by Matthew L. Schafer
With the fanatic interest around Michael Hasting’s controversial Rolling Stone article about General Stanley McChrystal beginning to subside, a much more interesting question than “What was McChrystal thinking?” is emerging. The article, which landed McChrystal in early retirement, has many in the mainstream media arguing over whether Hastings broke the journalistic code of ethics. Hastings and others outside of the mainstream media are arguing that the mainstream media is too close to government officials.
Journalism ethics are by no means binding, but rather a professional “opt-in agreement” of sorts. The Society of Professional Journalists divides its ethical guidelines into four broad categories.
The self-admittedly “voluntary” guidelines fall under: “Seek truth and report it, minimize harm, act independently, and be accountable.” The problem with journalism ethics is that many times journalists are in a position where the have to weigh separate ethical responsibilities against each other.
Hasting’s report begs many ethical questions, many of which aren’t new–just unanswered. When is a journalist too close to a source? When is a mutual understanding not in fact a mutual understanding? What responsibility do reporters have to their subjects versus the public?
When asked by Newsweek if the General and his men knew Hastings was a reporter, Hastings said, “Yes. It was crystal clear to me, and I was walking around with a tape recorder and a notepad in my hand three-quarters of the time.”
The military said after the story was published that Hasting’s “broke journalistic ground rules,” ABC reported.
The ethics of newsgathering has been a point of contention for reporters for years. “Every journalist who is not too stupid or too full of himself to notice what is going on knows that what he does is morally indefensible,” Janet Malcolm wrote in The Journalist and the Murderer, an ethics study rated as one of the Top 100 works of non-fiction in the 20th century, “He is a kind of confidence man, preying on people’s vanity, ignorance or loneliness, gaining their trust and betraying them without remorse.”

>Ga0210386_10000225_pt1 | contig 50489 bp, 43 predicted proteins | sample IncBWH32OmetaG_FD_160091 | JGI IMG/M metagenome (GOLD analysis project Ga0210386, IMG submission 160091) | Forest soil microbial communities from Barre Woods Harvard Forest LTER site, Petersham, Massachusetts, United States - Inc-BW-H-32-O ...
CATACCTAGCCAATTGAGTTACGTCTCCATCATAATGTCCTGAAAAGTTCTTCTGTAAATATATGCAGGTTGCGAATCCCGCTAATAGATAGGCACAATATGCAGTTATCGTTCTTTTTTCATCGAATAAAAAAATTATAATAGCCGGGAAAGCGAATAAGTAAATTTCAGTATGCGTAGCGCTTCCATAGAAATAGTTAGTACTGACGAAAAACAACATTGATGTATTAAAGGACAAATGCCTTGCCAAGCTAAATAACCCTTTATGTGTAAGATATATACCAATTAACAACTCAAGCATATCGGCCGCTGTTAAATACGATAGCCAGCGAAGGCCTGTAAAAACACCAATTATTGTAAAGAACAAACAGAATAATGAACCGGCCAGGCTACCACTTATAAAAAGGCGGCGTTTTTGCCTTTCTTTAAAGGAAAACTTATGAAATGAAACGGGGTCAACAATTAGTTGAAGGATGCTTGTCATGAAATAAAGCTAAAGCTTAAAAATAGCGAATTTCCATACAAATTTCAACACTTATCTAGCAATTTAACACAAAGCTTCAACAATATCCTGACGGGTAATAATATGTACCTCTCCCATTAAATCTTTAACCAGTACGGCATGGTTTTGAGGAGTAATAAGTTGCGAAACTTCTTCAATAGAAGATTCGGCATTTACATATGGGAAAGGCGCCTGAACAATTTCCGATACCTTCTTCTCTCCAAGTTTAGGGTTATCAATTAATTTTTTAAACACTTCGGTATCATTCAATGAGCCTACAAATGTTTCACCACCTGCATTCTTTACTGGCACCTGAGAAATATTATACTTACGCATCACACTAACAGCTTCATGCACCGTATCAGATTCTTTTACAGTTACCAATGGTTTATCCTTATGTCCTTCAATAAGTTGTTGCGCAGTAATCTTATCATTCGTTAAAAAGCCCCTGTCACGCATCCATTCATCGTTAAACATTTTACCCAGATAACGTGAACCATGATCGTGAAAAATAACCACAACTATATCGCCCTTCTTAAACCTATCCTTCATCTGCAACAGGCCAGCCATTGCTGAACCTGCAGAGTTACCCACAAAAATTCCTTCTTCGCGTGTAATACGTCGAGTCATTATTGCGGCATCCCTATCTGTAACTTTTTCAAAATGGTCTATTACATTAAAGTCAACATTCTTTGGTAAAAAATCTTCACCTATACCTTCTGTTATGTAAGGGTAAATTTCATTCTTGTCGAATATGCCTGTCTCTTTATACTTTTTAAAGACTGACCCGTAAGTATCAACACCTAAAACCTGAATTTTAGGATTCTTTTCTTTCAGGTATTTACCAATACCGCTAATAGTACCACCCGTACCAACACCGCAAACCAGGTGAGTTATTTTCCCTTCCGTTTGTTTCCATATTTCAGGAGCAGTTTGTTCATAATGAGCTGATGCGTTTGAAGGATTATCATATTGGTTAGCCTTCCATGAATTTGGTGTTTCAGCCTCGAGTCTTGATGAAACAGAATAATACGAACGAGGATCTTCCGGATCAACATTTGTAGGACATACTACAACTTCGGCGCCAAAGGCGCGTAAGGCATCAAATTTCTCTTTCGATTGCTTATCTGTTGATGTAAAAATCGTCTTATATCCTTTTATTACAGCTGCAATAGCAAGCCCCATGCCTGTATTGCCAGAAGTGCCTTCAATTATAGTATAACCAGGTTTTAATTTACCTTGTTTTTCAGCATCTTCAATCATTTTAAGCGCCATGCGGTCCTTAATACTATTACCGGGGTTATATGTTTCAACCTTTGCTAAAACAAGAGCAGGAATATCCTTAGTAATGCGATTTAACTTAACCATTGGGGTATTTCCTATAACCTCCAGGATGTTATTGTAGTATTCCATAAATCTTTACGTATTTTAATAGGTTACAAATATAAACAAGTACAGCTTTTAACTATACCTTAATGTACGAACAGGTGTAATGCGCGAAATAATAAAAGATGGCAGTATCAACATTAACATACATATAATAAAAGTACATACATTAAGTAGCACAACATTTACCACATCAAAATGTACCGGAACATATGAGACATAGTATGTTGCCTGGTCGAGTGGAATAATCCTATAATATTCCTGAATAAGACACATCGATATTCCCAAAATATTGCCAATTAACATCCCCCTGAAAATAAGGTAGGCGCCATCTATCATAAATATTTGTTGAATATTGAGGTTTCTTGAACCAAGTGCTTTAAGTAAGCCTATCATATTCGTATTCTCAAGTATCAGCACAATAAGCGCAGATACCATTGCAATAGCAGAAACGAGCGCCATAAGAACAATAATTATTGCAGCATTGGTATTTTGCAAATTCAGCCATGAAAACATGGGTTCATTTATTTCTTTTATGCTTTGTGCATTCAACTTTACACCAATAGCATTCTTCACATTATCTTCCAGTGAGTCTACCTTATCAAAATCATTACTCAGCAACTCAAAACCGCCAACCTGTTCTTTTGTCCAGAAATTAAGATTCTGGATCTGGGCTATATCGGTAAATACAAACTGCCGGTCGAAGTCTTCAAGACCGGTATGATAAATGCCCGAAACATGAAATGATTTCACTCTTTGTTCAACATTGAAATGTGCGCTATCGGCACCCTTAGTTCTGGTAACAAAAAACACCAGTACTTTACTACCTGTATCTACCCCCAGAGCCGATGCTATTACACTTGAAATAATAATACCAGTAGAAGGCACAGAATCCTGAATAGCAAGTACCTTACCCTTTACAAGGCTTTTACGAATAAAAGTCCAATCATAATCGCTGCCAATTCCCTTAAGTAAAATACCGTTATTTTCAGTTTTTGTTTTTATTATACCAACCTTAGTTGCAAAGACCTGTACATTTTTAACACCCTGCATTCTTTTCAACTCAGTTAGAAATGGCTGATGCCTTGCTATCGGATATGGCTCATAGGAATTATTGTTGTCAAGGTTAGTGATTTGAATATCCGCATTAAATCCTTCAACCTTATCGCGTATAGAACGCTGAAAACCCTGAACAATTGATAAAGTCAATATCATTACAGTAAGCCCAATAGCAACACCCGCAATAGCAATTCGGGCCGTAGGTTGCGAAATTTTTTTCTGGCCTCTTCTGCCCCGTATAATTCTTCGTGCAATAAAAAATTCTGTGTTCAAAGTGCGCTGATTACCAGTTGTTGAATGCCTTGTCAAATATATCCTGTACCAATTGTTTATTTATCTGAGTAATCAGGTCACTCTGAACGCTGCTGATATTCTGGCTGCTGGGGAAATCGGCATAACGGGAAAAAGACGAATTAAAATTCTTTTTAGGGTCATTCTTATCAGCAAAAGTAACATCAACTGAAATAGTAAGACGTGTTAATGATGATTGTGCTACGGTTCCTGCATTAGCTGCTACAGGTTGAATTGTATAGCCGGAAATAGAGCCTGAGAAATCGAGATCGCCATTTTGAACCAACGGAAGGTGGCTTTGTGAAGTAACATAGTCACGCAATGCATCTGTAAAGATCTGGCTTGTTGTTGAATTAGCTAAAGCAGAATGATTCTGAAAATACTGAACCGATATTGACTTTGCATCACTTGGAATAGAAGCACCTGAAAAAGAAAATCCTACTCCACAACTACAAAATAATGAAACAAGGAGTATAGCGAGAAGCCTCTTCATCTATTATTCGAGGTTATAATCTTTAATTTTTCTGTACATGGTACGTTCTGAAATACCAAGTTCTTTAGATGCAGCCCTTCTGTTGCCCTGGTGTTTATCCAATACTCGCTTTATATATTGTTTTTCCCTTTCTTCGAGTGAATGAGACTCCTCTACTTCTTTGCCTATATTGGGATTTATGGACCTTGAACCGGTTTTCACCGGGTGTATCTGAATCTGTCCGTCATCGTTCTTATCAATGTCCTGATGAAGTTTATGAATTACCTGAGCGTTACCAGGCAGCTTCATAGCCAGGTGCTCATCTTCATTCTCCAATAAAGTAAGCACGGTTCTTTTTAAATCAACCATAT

The journalist, no matter Malcolm’s assessment, still serves a vital role to democracy. Indeed, the journalist’s main responsibility is to the public above all else. “Journalists should be free of obligation to any interest other than the public’s right to know,” the Society of Professional Journalists writes.
In a criticism of Hastings, Lara Logan, CBS’ Chief Foreign Correspondent, said in an interview on CNN’s Reliable Sources, “Clearly, you’ve got someone who is making friends with you, pretending to be sympathetic, pretending to be something that they’re not.”
“You suck, Lara Logan,” Rolling Stone writer Matt Taibbi wrote in a June 28 response.
Hastings on the other hand said he did the job that the beat reporters refused to do for fear of getting flak (the cold shoulder) from officials the reporter depends on for information. Hastings is chiding what some call the propaganda model of journalism. One that is marked by reporter’s dependence on officials for “information subsidies” and a fear of reprisal for reporting unkind information.
Politico affirmed the caution that reporters take when dealing with sensitive matters and official sources. “As a freelance reporter, Hastings would be considered a bigger risk to be given unfettered access, compared with a beat reporter, who would not risk burning bridges by publishing many of McChrystal’s remarks,” wrote Gordon Lubold and Carol E. Lee in a paragraph of an article that was later removed by Politico.
The question for the public, it seems, will come down to who would you rather have reporting for you? The journalist with no abandon or the journalist that plays by the “voluntary” rules? If a journalist is supposed to serve the public, what style of reporting fulfills that end best? Each side has its own proponents, and there is likely no answer in sight. At least, though, people are talking about it.